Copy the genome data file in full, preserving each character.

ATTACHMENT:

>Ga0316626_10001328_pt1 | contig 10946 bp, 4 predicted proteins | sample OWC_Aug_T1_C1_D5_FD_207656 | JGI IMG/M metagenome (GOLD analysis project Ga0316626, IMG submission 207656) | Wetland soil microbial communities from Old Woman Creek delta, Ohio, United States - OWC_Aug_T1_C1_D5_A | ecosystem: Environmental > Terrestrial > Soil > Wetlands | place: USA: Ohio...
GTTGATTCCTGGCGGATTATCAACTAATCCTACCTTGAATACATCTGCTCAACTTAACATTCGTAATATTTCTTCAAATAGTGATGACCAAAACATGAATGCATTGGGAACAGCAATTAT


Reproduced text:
>Ga0316626_10001328_pt1 | contig 10946 bp, 4 predicted proteins | sample OWC_Aug_T1_C1_D5_FD_207656 | JGI IMG/M metagenome (GOLD analysis project Ga0316626, IMG submission 207656) | Wetland soil microbial communities from Old Woman Creek delta, Ohio, United States - OWC_Aug_T1_C1_D5_A | ecosystem: Environmental > Terrestrial > Soil > Wetlands | place: USA: Ohio...
GTTGATTCCTGGCGGATTATCAACTAATCCTACCTTGAATACATCTGCTCAACTTAACATTCGTAATATTTCTTCAAATAGTGATGACCAAAACATGAATGCATTGGGAACAGCAATTAT